Wednesday, February 16, 2011

A Train for Nil Trade

In the early 1950's, Yatung (Yadong for the Chinese) was still a busy Indian Trade Mart.
Through the Panchsheel Agreement, some Trade Agencies were 'officially' established:
"(1) The Government of India agrees that the Government of China may establish Trade Agencies at New Delhi, Calcutta and Kalimpong.
(2) The Government of China agrees that the Government of India may establish Trade Agencies at Yatung, Gyantse and Gartok."

It was further agreed: "The Trade Agencies of both Parties shall be accorded the same status and same treatment. The Trade Agents of both Parties shall enjoy freedom from arrest while exercising these functions, and shall enjoy in respect of themselves, their wives and children who are dependent on them for livelihood freedom from search.
The Trade Agencies of both Parties shall enjoy the privileges and immunities for couriers, mail-bags and communications in code."

Unfortunately, it did not last long. A Note given by the Government of India to the Chinese Counsellor in India on 8 July 1959 states: "Apart from the Embassy, the Chinese Government have consulates General in Bombay and Calcutta and, by virtue of the 1954 Agreement, a Trade Agency in Kalimpong. All these Chinese posts in India enjoy full facilities for hiring of suitable accommodation for the offices and their residential staff. Chinese officers and members of the staff have freedom of movement without even intimation to the Government of India. They are allowed, after registration, to keep personal arms with them. They enjoy freedom of meeting whom they wish, freedom to distribute official bulletins, move in official transport and function without restrictions in India. Further full facilities are allowed for couriers to carry official mail from and to Chinese Mission and Posts in India.
2.Similarly Chinese nationals, other than officials, are permitted freedom of movement, facilities to take up employment, own property, ply their transport and indulge in trade between India and Tibet region as well as maintain shops and undertake petty commerce in India.
3. In contrast to these facilities for the Chinese officials and their nationals, India posts in the Tibet region and Indian nationals have faced, particularly in recent months, innumerable difficulties and disabilities in the pursuit of their official normal functions. The following are only some examples of such difficulties reported to the Government of India."
This was particularly true in Yatung. 

The Note pointed out to the restrictions on the movements of the Trade Agent: "By order of Military Control Commission freedom of movement is not being permitted to our Trade Agents even in the vicinity where the Trade Agencies are located. For example the I.T.A. Yatung was not permitted to go to Rinchengang,only six miles from Yatung, where he wished to meet the Indian Trade Agent, Gyantse, and his wife, who were returning to their post from Gangtok. Similarly a junior official of the Trade Agency, who desired to return to Gangtok on short leave, was not permitted to do so."

What is use for this new railway line considering that the trade is practically nil through the Natu Pass? Why this tremendous investment? For military purpose?

Plans on track, China rail link to stretch to near Sikkim border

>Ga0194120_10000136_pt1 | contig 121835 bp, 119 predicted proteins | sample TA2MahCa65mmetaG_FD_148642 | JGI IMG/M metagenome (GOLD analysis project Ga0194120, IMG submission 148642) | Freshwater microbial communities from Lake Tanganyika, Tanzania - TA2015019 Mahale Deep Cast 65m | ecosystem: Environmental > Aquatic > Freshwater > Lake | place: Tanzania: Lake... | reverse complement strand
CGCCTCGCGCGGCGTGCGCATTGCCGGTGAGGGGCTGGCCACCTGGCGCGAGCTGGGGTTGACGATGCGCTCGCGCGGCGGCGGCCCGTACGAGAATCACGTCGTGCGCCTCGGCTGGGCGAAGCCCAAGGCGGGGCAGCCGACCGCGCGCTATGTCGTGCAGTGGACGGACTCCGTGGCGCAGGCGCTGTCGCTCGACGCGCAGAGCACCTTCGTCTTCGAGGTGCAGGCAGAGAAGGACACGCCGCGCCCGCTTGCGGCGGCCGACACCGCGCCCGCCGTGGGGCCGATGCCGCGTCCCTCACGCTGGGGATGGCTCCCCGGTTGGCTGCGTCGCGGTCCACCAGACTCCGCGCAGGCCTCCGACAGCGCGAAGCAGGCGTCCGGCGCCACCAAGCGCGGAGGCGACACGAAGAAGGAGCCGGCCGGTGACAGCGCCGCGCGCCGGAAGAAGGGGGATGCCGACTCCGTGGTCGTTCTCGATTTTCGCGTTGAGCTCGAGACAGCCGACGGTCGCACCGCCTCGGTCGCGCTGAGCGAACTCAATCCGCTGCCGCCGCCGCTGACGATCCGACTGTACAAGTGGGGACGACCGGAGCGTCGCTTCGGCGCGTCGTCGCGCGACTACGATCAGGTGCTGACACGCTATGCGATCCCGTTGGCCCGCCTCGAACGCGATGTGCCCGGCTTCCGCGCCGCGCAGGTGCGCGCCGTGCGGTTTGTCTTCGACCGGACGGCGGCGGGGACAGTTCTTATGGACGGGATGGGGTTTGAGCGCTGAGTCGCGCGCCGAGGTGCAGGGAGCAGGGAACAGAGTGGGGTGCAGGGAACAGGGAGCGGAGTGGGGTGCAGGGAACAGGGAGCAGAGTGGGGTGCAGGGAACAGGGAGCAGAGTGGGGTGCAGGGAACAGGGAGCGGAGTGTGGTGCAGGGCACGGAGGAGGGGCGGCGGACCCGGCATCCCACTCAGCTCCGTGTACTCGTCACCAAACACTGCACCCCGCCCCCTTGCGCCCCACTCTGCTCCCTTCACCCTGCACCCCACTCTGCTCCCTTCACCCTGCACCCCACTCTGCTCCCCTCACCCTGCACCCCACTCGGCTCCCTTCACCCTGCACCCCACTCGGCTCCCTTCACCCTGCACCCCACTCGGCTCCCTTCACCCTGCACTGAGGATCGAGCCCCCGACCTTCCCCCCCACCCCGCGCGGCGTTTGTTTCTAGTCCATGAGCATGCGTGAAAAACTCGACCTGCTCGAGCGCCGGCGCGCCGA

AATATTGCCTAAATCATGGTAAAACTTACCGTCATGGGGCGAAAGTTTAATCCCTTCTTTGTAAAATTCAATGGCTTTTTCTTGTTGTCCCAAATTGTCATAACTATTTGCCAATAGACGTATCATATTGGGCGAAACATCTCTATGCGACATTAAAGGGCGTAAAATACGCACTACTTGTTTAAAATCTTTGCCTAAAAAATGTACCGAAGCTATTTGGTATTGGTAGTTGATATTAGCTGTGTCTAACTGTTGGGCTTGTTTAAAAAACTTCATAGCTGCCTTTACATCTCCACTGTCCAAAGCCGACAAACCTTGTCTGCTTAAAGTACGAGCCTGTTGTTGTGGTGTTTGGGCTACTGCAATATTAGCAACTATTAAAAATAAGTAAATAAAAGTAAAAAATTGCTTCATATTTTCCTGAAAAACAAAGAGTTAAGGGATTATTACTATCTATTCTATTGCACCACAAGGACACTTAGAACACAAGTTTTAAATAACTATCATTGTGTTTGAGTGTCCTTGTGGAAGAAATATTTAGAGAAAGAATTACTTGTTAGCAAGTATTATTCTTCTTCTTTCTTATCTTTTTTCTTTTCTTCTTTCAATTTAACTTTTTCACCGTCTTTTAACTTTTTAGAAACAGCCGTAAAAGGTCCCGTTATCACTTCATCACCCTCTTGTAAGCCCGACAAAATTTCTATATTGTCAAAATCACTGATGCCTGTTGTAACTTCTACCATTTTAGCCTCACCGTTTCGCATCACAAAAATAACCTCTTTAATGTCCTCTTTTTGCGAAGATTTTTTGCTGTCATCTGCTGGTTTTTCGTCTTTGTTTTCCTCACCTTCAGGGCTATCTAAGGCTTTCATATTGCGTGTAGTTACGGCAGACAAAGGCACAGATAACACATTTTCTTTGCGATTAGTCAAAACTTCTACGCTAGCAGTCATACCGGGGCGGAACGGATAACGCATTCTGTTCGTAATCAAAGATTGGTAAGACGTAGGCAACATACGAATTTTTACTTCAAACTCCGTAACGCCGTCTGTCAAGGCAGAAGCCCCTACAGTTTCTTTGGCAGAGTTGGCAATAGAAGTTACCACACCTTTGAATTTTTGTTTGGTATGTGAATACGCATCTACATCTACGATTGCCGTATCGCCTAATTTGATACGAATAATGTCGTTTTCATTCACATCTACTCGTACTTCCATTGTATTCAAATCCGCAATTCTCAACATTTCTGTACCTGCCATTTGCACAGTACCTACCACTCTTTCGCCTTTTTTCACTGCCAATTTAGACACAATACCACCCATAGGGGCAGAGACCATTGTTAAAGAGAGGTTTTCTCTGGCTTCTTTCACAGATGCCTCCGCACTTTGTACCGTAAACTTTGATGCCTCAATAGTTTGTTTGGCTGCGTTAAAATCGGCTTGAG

Pranab Dhal Samanta
The Indian Express
February 14 2011
New Delhi : China is set to extend its Tibet railway network into the strategically important Chumbi valley area, next to Sikkim and the Siliguri corridor. This was confirmed by a Chinese Railways Ministry map, put out last month, showing China’s “long term railway network plan”.
Until now, these plans were being loosely speculated upon, but they now have an official stamp on it. The latest map shows the railway line extending from Lhasa to Zangmu on the Nepal border, which is going to eventually extend into Nepal and even Kathmandu.
According to the plan, another line will branch out midway from this link to Zangmu, at a place called Shigatse. This line will move east and go right up to Yadong, on the mouth of the Chumbi Valley. This town is connected to Sikkim through the Nathu La pass and is strategically located on the tri-junction of India, China and Bhutan.
There are areas near Yadong which are still disputed between China and Bhutan. The area witnessed military conflict in 1962 as part of the Indian effort to defend Nathu La.
While construction on the line has not yet started, sources said, feasibility studies are already being conducted. This project is slated for completion by 2017, bringing the Tibet railway just 500 km short of the Siliguri corridor. This may raise demands from Bangladesh to provide connectivity to the Chinese market via India.
This project must be seen along with the hectic progress, further east, on a railway line connecting Kunming in China to Singapore. With the Thailand government throwing its weight behind the idea, work on this project is moving at a quick pace. Given that there already exists a trade route from the Indian border to Kunming, the understanding is that pressure will increase on India to link up with the Chinese railway network.
What is of more concern to India is that the improved technological ability in this sphere means Beijing will end up meeting its deadlines. In the last year, China added over 10,000 km of high speed railway, and in the past five years has built 70,000 km railway lines. India, on the other hand, has struggled to connect Bhutan to India by rail.

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